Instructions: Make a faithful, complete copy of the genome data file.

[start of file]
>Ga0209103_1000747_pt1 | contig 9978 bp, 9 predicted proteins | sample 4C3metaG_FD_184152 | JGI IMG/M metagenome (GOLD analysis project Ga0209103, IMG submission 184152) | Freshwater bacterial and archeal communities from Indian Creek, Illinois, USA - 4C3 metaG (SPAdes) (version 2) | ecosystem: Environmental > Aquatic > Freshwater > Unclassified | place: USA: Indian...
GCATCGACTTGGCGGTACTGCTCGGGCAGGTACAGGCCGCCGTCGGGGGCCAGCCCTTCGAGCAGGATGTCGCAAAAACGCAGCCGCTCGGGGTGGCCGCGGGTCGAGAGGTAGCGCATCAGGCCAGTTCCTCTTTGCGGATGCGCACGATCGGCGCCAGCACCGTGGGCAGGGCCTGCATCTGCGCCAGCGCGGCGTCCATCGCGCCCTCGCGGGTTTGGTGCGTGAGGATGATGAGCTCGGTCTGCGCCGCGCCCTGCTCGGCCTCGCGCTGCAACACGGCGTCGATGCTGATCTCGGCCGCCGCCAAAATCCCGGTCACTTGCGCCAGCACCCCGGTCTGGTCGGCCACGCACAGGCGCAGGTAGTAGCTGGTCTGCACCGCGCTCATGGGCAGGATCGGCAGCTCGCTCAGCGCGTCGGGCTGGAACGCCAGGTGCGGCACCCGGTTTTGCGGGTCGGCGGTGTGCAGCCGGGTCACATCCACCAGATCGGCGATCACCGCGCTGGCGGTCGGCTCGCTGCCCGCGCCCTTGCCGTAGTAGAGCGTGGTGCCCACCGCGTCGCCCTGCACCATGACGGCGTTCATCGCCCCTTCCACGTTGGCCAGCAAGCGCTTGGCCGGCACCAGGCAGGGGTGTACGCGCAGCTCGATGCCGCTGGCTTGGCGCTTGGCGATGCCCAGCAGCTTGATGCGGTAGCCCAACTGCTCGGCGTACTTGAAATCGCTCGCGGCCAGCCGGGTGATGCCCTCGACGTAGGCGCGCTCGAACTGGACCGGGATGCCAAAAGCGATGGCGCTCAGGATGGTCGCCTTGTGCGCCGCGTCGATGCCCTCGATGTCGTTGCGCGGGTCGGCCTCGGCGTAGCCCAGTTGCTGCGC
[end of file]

>Ga0209103_1000747_pt1 | contig 9978 bp, 9 predicted proteins | sample 4C3metaG_FD_184152 | JGI IMG/M metagenome (GOLD analysis project Ga0209103, IMG submission 184152) | Freshwater bacterial and archeal communities from Indian Creek, Illinois, USA - 4C3 metaG (SPAdes) (version 2) | ecosystem: Environmental > Aquatic > Freshwater > Unclassified | place: USA: Indian...
GCATCGACTTGGCGGTACTGCTCGGGCAGGTACAGGCCGCCGTCGGGGGCCAGCCCTTCGAGCAGGATGTCGCAAAAACGCAGCCGCTCGGGGTGGCCGCGGGTCGAGAGGTAGCGCATCAGGCCAGTTCCTCTTTGCGGATGCGCACGATCGGCGCCAGCACCGTGGGCAGGGCCTGCATCTGCGCCAGCGCGGCGTCCATCGCGCCCTCGCGGGTTTGGTGCGTGAGGATGATGAGCTCGGTCTGCGCCGCGCCCTGCTCGGCCTCGCGCTGCAACACGGCGTCGATGCTGATCTCGGCCGCCGCCAAAATCCCGGTCACTTGCGCCAGCACCCCGGTCTGGTCGGCCACGCACAGGCGCAGGTAGTAGCTGGTCTGCACCGCGCTCATGGGCAGGATCGGCAGCTCGCTCAGCGCGTCGGGCTGGAACGCCAGGTGCGGCACCCGGTTTTGCGGGTCGGCGGTGTGCAGCCGGGTCACATCCACCAGATCGGCGATCACCGCGCTGGCGGTCGGCTCGCTGCCCGCGCCCTTGCCGTAGTAGAGCGTGGTGCCCACCGCGTCGCCCTGCACCATGACGGCGTTCATCGCCCCTTCCACGTTGGCCAGCAAGCGCTTGGCCGGCACCAGGCAGGGGTGTACGCGCAGCTCGATGCCGCTGGCTTGGCGCTTGGCGATGCCCAGCAGCTTGATGCGGTAGCCCAACTGCTCGGCGTACTTGAAATCGCTCGCGGCCAGCCGGGTGATGCCCTCGACGTAGGCGCGCTCGAACTGGACCGGGATGCCAAAAGCGATGGCGCTCAGGATGGTCGCCTTGTGCGCCGCGTCGATGCCCTCGATGTCGTTGCGCGGGTCGGCCTCGGCGTAGCCCAGTTGCTGCGC